State re­view­ing al­leged mis­con­duct

Record Observer - - News - By HAN­NAH COMBS hcombs@kibay­

CEN­TRE­VILLE — In re­sponse to ap­peals filed with the Mary­land State Board of Ed­u­ca­tion al­leg­ing the mis­con­duct of Queen Anne’s County Board of Ed­u­ca­tion Pres­i­dent Jen­nifer Ge­orge and mem­bers An­nette DiMag­gio and Ar­lene Tay­lor, the state board has pro­vided the Queen Anne’s County board mem­bers with ques­tions re­lated to the re­main­ing ap­peals, and a May 31 dead­line in which to re­spond. Ac­cord­ing to Bill Rein­hard, act­ing di­rec­tor of com­mu­ni­ca­tions for the Mary­land State Depart­ment of Ed­u­ca­tion, the re­spon­dents are likely to do so in writ­ing. The state board has no set dead­line to com­plete its de­ci­sion on the ap­peals, said Rein­hard.

As state school board con­ducts its re­view, mem­bers of the com­mu­nity have con­tin­ued to as­sure their voices are heard. A pe­ti­tion on change. org has gar­nered over 1,100 sig­na­tures and was re­ceived by the At­tor­ney Gen­eral’s of­fice as of May 11, said Rein­hard.

Su­san Sparks-Sweitzer, who started the pe­ti­tion, has been vo­cal about her in­ten­tion that the lo­cal board be held ac­count­able and pro­vide trans­parency to con­stituents. Sparks-Sweitzer said she be­lieved the pe­ti­tion needed to be sent to the state board as a fol­low up to all the let­ters that have been writ­ten to them.

“We need to show that we all stand to­gether and want ac­tion to be taken against these in­di­vid­u­als,” said Sparks-Sweitzer. “Many [in­di­vid­u­als] have in­cluded com­ments on the pe­ti­tion as to why they are sign­ing it and what they hope to achieve with it.”

The pe­ti­tion, which is still gather­ing sig­na­tures on­line, states, “Dear Mem­bers of the Mary­land State Board of Ed­u­ca­tion, Please count my sig­na­ture be­low as full sup­port of the doc­u­ment, ‘For­mal Re­quest for Re­moval of Three Queen Anne’s County Board of Ed­u­ca­tion mem­bers,’ dated April 29, 2016.”

None of the three is up for elec­tion this year. Ge­orge, Tay­lor and DiMag­gio’s terms run through 2018.

Only once in re­cent years has the Mary­land State Board of Ed­u­ca­tion taken ac­tion to re­move a county board mem­ber from of­fice. That case, in­volv­ing a board mem­ber in Howard County, was de­cided in June 2011. The case brought against Allen Dyer al­leged mis­con­duct in of­fice based on his re­lease of con­fi­den­tial in­for­ma­tion to a third party, record­ing pri­vate dis­cus­sions at a board re­treat and post­ing them on the In­ter­net and threat­en­ing to bring charges, ter­mi­nate or pub­licly em­bar­rass em­ploy­ees who op­posed his views.

West’s An­no­tated Code of Mary­land Ed­u­ca­tion, ef­fec­tive Jan­uary 7, 2007, § 3-10A02 on the Re­moval of Board Mem­bers, states grounds for re­moval may be con­sti­tuted on the fol­low­ing: The State Board may re­move a mem­ber of the county board for any of the fol­low­ing rea­sons: im­moral­ity; mis­con­duct in of­fice; in­com­pe­tency; will­ful ne­glect of duty; or fail­ure to at­tend, with­out good cause, at least 75 per­cent of the sched­uled meet­ings of the county board in any one cal­en­dar year.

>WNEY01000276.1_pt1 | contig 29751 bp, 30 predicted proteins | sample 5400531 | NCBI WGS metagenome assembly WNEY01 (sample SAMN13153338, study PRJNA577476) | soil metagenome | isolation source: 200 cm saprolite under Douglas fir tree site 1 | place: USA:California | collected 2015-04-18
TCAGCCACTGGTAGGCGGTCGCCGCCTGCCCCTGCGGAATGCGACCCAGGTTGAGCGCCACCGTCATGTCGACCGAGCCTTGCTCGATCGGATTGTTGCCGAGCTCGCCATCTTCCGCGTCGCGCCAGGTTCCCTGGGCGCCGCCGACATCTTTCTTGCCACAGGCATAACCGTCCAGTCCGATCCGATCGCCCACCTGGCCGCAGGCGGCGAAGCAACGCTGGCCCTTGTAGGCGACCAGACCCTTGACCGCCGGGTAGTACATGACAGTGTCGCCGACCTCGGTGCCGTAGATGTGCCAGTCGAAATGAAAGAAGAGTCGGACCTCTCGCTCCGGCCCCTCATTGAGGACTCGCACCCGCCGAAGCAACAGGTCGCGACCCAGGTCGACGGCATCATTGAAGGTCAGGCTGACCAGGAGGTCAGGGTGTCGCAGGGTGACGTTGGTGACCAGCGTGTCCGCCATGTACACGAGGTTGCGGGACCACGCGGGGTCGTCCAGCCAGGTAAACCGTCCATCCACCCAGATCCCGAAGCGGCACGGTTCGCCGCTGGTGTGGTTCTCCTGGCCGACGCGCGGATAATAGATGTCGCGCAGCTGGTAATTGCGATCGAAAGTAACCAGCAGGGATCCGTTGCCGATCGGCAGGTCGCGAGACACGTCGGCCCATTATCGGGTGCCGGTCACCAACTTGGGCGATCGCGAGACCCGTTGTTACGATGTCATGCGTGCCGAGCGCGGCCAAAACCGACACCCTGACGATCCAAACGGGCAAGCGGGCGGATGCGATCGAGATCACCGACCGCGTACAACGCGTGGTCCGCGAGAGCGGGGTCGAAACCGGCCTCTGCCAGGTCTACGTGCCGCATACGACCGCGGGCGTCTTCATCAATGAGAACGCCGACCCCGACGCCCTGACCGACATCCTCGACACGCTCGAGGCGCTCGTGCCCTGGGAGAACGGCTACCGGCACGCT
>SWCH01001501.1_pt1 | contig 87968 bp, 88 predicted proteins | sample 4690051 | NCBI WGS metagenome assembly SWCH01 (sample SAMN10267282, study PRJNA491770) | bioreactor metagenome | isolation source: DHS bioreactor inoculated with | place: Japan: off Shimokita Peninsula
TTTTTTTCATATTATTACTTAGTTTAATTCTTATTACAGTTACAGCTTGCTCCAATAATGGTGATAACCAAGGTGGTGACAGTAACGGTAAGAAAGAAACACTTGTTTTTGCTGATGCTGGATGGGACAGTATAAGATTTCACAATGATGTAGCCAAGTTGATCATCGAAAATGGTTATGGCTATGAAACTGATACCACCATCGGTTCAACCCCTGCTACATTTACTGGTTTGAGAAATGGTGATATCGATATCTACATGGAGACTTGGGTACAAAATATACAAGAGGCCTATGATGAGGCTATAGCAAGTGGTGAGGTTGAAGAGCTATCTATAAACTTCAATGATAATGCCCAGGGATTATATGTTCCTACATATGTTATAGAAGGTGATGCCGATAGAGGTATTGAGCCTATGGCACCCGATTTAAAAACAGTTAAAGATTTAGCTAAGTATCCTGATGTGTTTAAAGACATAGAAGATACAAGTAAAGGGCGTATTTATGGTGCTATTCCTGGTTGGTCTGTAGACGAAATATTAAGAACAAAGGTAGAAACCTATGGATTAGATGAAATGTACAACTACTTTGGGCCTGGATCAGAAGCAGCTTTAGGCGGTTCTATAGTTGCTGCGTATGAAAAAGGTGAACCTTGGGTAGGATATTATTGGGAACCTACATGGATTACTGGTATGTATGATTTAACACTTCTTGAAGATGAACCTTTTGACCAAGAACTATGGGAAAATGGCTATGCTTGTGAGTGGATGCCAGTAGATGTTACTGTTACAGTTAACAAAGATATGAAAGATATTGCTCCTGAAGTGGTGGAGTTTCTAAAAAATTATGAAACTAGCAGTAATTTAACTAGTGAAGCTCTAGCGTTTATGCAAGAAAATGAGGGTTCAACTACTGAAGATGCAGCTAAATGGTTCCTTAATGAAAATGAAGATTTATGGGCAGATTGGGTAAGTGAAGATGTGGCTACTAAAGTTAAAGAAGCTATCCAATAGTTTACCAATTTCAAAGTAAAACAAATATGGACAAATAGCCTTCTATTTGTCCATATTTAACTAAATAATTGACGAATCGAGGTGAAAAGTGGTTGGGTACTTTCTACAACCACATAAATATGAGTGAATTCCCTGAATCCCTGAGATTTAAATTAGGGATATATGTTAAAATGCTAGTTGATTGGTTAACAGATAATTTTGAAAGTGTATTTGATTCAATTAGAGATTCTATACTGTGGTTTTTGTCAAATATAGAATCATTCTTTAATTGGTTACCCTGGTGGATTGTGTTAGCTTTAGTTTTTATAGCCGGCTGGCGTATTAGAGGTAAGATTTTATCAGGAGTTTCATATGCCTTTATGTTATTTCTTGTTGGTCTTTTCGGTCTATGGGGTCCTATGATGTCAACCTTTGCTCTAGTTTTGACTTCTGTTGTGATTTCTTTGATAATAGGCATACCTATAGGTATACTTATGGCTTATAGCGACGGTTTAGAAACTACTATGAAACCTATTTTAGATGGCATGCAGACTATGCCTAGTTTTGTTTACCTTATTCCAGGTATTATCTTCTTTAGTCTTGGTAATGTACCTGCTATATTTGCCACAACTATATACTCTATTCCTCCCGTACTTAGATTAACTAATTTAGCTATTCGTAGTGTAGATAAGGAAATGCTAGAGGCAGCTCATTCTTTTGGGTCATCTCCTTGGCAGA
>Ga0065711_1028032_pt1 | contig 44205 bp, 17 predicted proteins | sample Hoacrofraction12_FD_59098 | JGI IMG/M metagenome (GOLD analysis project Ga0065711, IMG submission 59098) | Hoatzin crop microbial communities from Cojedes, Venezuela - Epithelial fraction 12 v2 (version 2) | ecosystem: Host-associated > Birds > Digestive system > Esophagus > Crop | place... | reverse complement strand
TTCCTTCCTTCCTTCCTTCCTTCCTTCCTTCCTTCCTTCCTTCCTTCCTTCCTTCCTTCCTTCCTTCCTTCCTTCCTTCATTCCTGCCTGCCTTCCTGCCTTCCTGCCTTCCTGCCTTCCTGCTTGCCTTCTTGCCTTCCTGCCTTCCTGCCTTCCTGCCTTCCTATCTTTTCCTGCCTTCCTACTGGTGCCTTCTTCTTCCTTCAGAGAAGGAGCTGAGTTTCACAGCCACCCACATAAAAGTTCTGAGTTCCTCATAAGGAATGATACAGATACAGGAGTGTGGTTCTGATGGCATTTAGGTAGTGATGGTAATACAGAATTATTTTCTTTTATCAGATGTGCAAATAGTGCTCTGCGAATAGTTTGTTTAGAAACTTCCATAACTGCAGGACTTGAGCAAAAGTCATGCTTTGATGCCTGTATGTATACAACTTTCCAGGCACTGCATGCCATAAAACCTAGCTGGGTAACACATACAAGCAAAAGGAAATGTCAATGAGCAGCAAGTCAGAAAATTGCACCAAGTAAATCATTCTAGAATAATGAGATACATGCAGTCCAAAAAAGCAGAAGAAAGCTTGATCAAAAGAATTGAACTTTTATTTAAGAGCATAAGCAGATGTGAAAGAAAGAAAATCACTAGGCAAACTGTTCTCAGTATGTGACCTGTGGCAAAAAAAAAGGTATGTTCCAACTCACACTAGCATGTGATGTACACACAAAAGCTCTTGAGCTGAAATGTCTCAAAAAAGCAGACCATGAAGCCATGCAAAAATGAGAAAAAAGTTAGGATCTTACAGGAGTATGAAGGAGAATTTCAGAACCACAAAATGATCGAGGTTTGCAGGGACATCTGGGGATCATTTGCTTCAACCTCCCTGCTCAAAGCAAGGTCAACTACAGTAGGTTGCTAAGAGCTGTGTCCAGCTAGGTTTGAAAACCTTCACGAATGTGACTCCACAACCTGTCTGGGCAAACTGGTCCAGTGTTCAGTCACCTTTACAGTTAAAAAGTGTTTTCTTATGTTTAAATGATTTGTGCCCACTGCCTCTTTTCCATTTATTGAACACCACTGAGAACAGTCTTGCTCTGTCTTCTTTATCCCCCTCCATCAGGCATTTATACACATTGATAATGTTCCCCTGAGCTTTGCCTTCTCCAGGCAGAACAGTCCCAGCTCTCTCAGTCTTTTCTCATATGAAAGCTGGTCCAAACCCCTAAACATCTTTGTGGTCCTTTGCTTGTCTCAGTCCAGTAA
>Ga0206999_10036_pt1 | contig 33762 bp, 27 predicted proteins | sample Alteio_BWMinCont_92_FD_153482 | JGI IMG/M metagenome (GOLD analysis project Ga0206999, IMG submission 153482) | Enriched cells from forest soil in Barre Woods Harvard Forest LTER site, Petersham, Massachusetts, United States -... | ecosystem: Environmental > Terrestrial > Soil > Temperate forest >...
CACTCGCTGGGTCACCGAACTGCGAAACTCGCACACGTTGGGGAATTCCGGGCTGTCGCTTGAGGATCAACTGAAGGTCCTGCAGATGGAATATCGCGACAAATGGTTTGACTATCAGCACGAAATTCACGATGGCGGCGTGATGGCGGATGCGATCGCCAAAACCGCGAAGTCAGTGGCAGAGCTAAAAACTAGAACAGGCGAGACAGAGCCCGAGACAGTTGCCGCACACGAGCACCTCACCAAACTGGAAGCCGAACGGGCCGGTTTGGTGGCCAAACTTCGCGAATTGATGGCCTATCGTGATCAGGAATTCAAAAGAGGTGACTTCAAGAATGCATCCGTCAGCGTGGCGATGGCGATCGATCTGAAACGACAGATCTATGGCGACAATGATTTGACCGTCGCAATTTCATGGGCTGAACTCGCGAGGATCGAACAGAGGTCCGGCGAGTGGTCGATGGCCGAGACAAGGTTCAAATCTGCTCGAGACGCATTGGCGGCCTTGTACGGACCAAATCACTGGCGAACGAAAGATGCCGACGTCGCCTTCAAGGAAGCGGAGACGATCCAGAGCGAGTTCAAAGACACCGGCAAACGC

In the case in Howard County, Dyer was rec­om­mended to be re­moved from of­fice. In the de­ci­sion, it was de­clared that “a board mem­ber is un­fit to be a mem­ber of the lo­cal board when his/her con­duct in­volves sub­stan­tial vi­o­la­tion that are harm­ful to the lo­cal board’s func­tion­ing.”

In Dyer’s case, which was con­tested, the state board del­e­gated the task to the Of­fice of Ad­min­is­tra­tive Hear­ings and the Ad­min­is­tra­tive Law Judge to is­sue a fi­nal rul­ing.

“The re­spon­si­bil­ity of the ALJ to an­a­lyze mis­con­duct is [ac­cord­ing to the Opin­ion No. 13-30], “thoughtful, even­handed and ... legally cor­rect given the law gov­ern­ing mis­con­duct in of­fice.”

Mis­con­duct in of­fice un­der the Ed­u­ca­tion Ar­ti­cle does not re­quire a show­ing of crim­i­nal mis­con­duct, but may in­clude malfeasance, which is do­ing an act that is wrong­ful in it­self; and mis­fea­sance, which in­volves do­ing an oth­er­wise law­ful act in a wrong­ful man­ner. The Court also found mis­con­duct in of­fice to in­clude un­pro­fes­sional acts, even though they are not in­her­ently wrong­ful, as well as trans­gres­sion of es­tab­lished rules ... and im­proper be­hav­ior, among other def­i­ni­tions.”

Vot­ing not to re­new the con­tract of the cur­rent su­per­in­ten­dent of schools against pub­lic wishes is not ac­tion that has prece­dence of grounds for re­moval.

In fact, Mary­land law is very spe­cific re­gard­ing the au­thor­ity granted to lo­cal school boards. “Boards of Ed­u­ca­tion in Mary­land, have sole hir­ing (and fir­ing) au­thor­ity; that’s the law,” said Stephen C. Bounds, di­rec­tor of Le­gal and Pol­icy Ser­vices, Mary­land As­so­ci­a­tion of Boards of Ed­u­ca­tion.

Ac­cord­ing to Mary­land Elec­tion Law there is no prece­dence for a re­call vote to re­move a school board mem­ber(s) or any elected of­fi­cial from their elected po­si­tion. “There is no Mary­land pro­vi­sion that pro­vides for the re­call of lo­cal of­fi­cials. The Na­tional Con­fer­ence of State Leg­is­la­tures pro­vides a list­ing of states with statutes re­lated to re­call of lo­cal of­fi­cials. Mary­land is not listed,” said sources at the Mary­land Law Li­brary.


From left, Queen Anne’s County Board of Ed­u­ca­tion mem­bers Bev­erly Kel­ley, An­nette DiMag­gio and Pres­i­dent Jen­nifer Ge­orge at the April 6 Board of Ed­u­ca­tion meet­ing at Cen­tre­ville Mid­dle School.

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